control, and governance
BOOKKEEPER BILKS THOUSANDS FROM VET CLINIC
A former Lufkin, Texas, bookkeeper has pleaded guilty to stealing more than US $350,000 from the veterinary clinic where she worked, according to an article published in The Lufkin News. The former bookkeeper admitted to overriding the computer to make false daily reports for the clinic to turn in. An audit report showed that, in each instance, the woman either discounted payments, took the cash, or took a cash down payment showing an account was ongoing to keep the funds off the report. After the daily report was complete, the woman adjusted the accounts to the correct amount to avoid questions from customers. According to the auditor, the thefts began on Jan. 3, 2007, with US $25.45 taken; the former bookkeeper then progressed to taking larger amounts over time.
This fraud case demonstrates several control deficiencies and a failure to recognize red flags that indicated a possible fraud. The primary control issue was a lack of separation of duties. In particular, the bookkeeper was able to discount payments that already had been received — even though this typically is not consistent with a bookkeeper’s duties. Payments often are received by a clerk at the time payments are made. The article states that the former bookkeeper also was able to falsify daily reports and then modify the amounts taken in the system after the daily report had been produced. From a control perspective, comparing bank deposits with daily reports would not have caught this type of fraud, as the daily reports were falsified to match the deposit amount. However, a simple review of the monthly summary report would have disagreed with the bank deposits, thereby identifying the theft.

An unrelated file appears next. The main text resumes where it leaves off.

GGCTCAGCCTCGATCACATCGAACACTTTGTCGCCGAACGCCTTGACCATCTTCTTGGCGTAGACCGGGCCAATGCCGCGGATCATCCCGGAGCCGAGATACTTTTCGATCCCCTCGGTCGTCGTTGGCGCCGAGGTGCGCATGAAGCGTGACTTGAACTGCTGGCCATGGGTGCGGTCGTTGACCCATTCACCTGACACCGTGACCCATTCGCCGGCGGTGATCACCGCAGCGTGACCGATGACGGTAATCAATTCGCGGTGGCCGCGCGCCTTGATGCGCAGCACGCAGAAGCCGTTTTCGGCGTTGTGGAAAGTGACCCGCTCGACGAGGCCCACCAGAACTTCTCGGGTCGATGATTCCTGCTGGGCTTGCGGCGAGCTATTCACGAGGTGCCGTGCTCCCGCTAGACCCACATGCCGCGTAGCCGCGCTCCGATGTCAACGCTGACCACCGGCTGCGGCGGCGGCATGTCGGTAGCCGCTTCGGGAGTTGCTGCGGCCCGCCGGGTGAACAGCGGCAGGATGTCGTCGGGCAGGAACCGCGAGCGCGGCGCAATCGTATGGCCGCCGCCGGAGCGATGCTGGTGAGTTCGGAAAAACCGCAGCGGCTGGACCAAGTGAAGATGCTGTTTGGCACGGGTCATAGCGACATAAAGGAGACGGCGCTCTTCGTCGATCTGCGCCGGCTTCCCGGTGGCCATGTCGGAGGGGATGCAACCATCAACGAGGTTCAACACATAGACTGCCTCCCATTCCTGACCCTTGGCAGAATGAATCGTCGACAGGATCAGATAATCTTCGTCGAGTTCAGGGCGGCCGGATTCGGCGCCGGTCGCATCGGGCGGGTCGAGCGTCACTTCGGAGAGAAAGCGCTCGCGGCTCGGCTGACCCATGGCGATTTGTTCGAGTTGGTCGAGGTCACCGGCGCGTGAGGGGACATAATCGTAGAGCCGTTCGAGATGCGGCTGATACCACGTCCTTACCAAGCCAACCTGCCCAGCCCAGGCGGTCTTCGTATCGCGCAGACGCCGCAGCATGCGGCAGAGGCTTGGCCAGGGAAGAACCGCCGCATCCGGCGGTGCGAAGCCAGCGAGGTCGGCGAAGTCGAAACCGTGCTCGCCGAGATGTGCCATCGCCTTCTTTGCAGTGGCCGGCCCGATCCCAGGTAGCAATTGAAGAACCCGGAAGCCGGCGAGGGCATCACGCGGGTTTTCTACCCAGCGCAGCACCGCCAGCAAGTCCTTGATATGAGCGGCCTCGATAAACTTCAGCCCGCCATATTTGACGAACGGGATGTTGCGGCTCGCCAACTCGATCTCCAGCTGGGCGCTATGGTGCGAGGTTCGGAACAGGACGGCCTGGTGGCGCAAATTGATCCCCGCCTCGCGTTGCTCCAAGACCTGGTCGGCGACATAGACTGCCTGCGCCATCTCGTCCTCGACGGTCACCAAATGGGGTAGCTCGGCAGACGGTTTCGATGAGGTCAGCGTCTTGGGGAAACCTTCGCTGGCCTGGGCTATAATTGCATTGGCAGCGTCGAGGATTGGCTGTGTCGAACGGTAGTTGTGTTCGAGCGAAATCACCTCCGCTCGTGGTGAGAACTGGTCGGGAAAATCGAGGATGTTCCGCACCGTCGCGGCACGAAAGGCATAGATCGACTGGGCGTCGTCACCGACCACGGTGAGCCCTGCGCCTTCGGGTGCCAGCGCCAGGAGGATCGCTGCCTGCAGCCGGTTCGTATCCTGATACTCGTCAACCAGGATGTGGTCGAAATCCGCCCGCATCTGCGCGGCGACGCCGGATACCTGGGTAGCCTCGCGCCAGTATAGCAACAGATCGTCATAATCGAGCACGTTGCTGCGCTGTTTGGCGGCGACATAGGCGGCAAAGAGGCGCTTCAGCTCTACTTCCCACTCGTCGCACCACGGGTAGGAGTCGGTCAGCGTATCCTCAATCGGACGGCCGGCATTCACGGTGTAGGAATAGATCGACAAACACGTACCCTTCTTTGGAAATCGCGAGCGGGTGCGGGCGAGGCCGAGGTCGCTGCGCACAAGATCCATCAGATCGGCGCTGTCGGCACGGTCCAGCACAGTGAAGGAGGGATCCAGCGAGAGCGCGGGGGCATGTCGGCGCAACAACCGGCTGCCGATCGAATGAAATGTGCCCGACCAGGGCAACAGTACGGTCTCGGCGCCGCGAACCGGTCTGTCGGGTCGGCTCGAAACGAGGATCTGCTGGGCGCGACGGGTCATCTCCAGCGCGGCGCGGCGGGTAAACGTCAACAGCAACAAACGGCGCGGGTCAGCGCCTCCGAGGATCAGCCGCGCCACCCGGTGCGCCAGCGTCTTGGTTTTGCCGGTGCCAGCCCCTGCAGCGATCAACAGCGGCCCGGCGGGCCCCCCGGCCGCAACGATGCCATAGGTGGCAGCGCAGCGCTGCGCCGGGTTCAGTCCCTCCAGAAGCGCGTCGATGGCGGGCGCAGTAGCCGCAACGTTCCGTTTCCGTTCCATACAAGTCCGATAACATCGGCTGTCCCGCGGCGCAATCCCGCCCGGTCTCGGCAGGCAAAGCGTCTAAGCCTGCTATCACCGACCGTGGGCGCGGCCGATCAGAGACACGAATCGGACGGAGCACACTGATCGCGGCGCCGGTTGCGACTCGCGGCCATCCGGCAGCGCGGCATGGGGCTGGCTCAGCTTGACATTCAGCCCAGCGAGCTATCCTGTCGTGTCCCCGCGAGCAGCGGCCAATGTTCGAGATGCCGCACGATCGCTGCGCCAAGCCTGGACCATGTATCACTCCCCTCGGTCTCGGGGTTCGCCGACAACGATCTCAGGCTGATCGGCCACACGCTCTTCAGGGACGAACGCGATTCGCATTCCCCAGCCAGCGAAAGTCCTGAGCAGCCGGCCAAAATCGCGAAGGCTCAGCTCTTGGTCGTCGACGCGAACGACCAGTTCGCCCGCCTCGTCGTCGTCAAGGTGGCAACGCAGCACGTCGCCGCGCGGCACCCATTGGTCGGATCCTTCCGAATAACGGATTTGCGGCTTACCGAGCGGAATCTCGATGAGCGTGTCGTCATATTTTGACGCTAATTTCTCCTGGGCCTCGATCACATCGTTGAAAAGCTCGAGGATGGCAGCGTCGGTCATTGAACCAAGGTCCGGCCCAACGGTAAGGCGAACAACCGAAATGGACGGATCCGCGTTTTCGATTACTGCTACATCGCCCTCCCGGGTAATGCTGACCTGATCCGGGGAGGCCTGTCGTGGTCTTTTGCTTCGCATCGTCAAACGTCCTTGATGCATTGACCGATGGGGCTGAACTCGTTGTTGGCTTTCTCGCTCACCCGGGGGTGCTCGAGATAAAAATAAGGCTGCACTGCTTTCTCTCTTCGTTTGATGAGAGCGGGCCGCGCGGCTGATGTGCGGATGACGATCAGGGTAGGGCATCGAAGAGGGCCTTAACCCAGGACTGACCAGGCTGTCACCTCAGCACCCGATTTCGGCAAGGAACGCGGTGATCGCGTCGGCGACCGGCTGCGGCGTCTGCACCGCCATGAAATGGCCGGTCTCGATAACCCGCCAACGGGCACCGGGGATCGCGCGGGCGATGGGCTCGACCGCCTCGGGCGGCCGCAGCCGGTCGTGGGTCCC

This fraud is typical in that it started small — only US $25.45 the first time money was taken. The fact that the fraud continued and that the amount grew larger over time could indicate the bookkeeper was testing the system with something small and perhaps easily explained. Once this first fraud escaped detection, the amounts grew to the point where US $1,000 was stolen in two days, and a total of more than US $350,000 was taken. Had the controls been stronger (e.g., reconciliation by a second party), the bookkeeper might never have attempted to steal from the clinic.
Some of the red flags include the use of an override function in the bookkeeping system to bypass certain controls, changes to daily reports after the report had been printed, and the nature and timing of discounts. These should have been indicators to management that theft was occurring. Management and internal audit have a responsibility to design and monitor key controls that will prevent and detect fraud.
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